So many GRIDs to enjoy.
Codemasters’ GRID 2 was a really good driving game. Managing to sit comfortably in both the arcade and simulation racer camps, it could appeal to all manner of videogame racing fans. However, it wasn’t perfect…
And it seems that the developers knew that something was missing with GRID 2 as, in only a year, the sequel is set to arrive for our gaming pleasure. With some new and interesting racing games on the horizon, both for the PC and for home consoles, GRID Autosport will have to raise its game to compete and find a spot on the podium when it is released this month.
So it is that I sat down to play through a preview build of GRID Autosport on PC. Not my chosen platform for racing, but certainly enough to give me a taste of what is to come once the game is finished and released.
Firstly, I feel that I should mention a couple of things that will make a difference to the followers of the series. Cockpit view is back, and it is looking better than ever. The absence of cockpit view was a disappointment in GRID 2 and its return, even though I never actually use it, will undoubtedly be applauded by the fans.
Also, the handling seems even better this time around. Whilst there are many different types of handling due to the different driving modes, which I will cover in a few, overall things feel more precise, maybe leaning that little bit further towards the simulation camp.
One for the couch co-racers, Codemasters have included a split-screen mode. Personally, there is nothing better than indulging in some racing action with a friend on the couch next to you. Online play is all well and good, but where is the fun if you can’t try to distract your opponent in the real world.
Anyway, the menu is more streamlined this time around, with the options for a custom race, online mode and the previously mentioned split-screen mode sitting alongside the bread and butter career mode. The first three are pretty self explanatory, and the career mode is likely where players will spend the majority of their time, improving their skills with the various modes before trying to take on the world.
In career mode, the player is thankfully spared any kind of overriding story, with a much simpler option to gain contracts, race, level up and gain even better contracts. Again, simplicity seems to be the key word, getting the player into a race rather than having to struggle through pointless dialogue.
The player gains experience as they race, through achieving the goals set in their contracts, or by completing challenges within a race, which are dependent on a variety of different factors, such as the players level. Experience is also adjusted according to the level of difficulty the player is racing at, something which can be tweaked between the races. Earn enough experience and the player will level up, opening new options. Like I said, simple.
What are more complicated however, are the different racing types that the player can choose to compete in. There are five different types of racing in GRID Autosport, and they are all quite different from each other. The player chooses their racing type and are then stuck with that for an entire season. Fortunately, the seasons are fairly short so players are given ample time to experiment in the career mode. Mind you, when the player changes from one discipline to another, there can be quite a shock as the player will have to adjust their racing style to suit the new discipline.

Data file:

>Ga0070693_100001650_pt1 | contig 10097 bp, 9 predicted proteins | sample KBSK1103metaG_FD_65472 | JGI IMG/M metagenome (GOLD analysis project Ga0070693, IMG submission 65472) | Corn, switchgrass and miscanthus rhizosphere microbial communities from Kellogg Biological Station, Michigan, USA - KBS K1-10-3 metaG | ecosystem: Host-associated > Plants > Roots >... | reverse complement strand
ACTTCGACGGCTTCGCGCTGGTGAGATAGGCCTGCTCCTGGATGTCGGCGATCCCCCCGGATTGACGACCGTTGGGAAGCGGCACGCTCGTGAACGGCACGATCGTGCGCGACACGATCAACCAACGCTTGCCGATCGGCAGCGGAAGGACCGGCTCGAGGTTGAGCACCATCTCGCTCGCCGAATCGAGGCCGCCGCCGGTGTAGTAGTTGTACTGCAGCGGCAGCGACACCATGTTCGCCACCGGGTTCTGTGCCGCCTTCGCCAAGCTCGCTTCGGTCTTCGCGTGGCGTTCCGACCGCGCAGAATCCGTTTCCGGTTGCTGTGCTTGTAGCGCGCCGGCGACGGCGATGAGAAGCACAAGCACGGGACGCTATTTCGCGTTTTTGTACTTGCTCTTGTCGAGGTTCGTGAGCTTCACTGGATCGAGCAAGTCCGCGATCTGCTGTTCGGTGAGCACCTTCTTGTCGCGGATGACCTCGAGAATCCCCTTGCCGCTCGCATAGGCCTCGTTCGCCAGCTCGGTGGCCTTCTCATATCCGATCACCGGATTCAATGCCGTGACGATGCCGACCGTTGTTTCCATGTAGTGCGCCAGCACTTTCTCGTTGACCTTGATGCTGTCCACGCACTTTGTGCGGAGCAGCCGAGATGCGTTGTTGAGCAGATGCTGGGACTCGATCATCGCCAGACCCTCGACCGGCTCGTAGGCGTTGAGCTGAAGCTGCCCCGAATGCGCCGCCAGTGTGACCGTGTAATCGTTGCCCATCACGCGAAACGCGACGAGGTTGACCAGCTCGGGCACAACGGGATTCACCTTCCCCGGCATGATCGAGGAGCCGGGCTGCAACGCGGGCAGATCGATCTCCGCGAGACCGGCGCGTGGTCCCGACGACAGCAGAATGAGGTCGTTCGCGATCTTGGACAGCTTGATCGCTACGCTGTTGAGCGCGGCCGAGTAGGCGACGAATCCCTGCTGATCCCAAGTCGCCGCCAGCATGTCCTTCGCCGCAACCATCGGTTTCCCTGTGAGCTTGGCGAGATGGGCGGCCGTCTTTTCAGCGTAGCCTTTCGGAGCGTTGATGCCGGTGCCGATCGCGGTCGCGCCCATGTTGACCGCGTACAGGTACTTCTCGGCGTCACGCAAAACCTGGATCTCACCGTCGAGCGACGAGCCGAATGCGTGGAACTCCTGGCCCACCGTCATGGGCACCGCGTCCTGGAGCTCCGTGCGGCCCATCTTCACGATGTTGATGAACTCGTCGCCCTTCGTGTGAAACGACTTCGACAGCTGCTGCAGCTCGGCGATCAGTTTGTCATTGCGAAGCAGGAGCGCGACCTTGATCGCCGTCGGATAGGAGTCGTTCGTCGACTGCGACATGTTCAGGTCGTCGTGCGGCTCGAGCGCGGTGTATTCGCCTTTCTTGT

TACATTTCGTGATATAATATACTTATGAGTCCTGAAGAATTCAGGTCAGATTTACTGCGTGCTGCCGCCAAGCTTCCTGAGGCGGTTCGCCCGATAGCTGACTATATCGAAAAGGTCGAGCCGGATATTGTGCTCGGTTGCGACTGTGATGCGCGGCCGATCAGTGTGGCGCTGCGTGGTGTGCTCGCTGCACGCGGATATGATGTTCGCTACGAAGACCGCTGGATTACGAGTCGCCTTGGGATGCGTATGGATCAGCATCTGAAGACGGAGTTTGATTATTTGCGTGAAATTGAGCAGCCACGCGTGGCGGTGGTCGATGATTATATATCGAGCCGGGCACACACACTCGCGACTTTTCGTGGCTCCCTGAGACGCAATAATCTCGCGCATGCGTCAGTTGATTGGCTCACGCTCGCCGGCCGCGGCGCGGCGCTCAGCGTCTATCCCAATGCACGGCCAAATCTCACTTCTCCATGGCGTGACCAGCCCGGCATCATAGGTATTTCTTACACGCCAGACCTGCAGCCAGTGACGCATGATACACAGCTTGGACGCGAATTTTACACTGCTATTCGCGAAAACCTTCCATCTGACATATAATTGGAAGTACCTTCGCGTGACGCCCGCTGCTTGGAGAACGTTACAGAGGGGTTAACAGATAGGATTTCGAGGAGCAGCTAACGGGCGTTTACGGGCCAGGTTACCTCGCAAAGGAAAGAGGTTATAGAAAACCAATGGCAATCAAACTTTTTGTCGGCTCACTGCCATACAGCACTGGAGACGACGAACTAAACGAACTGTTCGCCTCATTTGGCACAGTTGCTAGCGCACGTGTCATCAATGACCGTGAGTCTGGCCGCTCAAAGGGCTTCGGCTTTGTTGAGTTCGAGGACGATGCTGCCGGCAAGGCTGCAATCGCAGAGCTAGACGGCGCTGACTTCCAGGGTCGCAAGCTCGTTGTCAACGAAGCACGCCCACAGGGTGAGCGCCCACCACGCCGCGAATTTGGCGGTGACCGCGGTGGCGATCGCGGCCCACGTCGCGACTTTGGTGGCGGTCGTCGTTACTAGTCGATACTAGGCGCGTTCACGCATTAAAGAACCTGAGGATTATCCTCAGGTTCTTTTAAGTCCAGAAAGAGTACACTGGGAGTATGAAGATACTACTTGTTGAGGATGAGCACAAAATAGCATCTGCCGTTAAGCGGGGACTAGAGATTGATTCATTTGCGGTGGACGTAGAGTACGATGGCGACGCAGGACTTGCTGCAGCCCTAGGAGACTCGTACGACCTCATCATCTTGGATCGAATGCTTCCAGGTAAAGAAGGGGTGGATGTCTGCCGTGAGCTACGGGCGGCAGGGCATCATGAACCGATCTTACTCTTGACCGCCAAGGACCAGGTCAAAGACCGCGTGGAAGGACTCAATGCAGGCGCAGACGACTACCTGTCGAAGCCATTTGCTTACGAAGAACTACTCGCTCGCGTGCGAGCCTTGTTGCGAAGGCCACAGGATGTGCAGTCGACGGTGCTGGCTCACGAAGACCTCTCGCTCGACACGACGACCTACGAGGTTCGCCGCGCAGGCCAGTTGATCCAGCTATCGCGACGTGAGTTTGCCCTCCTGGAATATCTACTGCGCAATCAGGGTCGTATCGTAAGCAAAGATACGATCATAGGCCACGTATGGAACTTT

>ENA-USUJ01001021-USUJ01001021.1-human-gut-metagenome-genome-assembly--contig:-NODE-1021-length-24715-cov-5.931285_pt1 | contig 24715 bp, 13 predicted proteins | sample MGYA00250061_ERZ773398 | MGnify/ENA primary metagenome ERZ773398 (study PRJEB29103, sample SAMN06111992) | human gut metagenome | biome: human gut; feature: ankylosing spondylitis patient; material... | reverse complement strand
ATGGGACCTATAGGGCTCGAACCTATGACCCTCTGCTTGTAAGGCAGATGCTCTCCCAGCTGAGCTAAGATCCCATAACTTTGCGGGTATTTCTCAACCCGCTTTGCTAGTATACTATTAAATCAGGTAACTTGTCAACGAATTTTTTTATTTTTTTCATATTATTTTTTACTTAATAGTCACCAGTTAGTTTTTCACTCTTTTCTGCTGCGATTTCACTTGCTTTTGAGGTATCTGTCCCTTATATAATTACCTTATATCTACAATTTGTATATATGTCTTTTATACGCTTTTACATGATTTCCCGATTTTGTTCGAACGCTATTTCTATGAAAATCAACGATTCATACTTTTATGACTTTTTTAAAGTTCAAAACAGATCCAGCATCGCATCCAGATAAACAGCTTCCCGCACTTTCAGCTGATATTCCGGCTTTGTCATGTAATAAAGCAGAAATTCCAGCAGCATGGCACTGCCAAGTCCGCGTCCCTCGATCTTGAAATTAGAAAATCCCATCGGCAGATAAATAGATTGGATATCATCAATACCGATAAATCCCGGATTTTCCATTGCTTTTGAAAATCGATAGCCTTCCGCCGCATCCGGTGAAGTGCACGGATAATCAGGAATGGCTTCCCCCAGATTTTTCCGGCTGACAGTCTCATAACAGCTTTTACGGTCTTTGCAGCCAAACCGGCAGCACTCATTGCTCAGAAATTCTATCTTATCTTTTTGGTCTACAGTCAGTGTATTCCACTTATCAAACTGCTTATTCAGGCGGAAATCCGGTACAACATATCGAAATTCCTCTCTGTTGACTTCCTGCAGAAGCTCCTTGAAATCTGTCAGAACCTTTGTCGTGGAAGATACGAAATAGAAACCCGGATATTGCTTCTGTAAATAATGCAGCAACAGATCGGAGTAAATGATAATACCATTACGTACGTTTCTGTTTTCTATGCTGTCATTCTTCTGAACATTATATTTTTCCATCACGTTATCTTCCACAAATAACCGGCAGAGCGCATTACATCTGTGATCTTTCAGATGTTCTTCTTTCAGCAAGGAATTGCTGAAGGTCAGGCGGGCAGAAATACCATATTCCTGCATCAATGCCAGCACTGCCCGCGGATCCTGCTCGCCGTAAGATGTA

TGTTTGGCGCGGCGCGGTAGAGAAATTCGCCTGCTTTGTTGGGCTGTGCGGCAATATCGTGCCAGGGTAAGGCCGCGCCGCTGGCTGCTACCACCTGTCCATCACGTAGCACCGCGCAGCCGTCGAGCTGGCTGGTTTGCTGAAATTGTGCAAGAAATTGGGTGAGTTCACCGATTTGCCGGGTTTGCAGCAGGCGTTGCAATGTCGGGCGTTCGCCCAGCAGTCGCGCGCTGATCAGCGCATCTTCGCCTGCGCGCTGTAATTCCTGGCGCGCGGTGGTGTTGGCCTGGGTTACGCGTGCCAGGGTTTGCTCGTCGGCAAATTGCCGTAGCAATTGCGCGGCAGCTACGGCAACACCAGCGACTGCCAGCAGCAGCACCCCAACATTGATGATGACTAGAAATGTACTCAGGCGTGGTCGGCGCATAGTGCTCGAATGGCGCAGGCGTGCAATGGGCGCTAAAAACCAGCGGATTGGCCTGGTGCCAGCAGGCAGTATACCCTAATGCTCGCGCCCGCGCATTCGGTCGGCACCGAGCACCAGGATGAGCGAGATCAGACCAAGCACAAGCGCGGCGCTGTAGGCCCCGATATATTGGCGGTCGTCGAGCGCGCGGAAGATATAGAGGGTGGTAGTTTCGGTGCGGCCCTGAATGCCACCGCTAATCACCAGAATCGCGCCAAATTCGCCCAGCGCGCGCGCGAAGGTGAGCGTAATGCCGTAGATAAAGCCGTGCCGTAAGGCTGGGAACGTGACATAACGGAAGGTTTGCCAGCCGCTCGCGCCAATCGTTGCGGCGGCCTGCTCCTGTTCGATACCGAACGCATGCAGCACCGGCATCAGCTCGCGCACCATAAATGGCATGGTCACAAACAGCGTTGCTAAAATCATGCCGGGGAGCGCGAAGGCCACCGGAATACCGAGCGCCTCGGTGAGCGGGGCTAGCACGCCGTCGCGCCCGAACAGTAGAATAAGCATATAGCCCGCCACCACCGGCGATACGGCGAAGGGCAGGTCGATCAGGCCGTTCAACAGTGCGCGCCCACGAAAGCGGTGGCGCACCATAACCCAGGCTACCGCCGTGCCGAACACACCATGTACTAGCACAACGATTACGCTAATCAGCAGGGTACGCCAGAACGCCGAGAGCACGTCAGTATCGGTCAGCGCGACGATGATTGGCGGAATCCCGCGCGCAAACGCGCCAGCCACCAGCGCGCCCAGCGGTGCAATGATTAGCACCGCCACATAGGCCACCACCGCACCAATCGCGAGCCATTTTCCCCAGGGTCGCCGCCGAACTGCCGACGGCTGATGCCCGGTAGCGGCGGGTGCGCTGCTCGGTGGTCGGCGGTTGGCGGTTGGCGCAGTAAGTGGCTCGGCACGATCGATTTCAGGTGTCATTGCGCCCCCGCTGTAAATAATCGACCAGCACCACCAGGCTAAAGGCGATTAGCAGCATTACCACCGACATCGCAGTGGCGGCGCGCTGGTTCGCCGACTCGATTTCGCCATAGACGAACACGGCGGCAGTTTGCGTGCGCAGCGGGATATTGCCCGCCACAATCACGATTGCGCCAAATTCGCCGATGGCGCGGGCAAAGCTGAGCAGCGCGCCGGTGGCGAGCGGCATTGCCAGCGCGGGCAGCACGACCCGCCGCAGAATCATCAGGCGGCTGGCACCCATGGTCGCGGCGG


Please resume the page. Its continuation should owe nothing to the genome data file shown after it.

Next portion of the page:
The Touring Car mode will see players racing in tight packs and instructing their team mate along the way, with grid positions flipped for the second race. There is a lot of precision and tactical thinking going on here. Street Racing, on the other hand, is all about driving hard and fast in much more common street cars. Open Wheel racing will feel comfortable to those Formula One racers out there, with the emphasis being all on the grip of the tyres and just how fast they can come out of a corner. Endurance racing takes the action after dark and will have the player driving more cautiously as they try to preserve their tyres or completely lose any sense of handling. Finally, there is the Tuner racing, which offers a little variety from the rest of the pack with such events as simple time attacks to drift competitions.
The tracks are as varied as the modes, with a selection of real world tracks that racing fans will recognise, to tracks that have come directly from the previous game. They all look really nice and are enjoyable to race on.
So this is where we stand. GRID Autosport is out in less than a month, so I don’t know how much more they can tweak before the game is released. The preview version that I tried felt vastly improved over GRID 2 in more ways than one, and the variety available in the game certainly means it will appeal to most videogame racers. GRID Autosport looks set to be as feature-packed a racing game as anyone could possibly need and will undoubtedly be able to compete with the other upcoming driving titles. Grid Autosport will be racing into stores for the Xbox360, PS3 and PC on June 27th.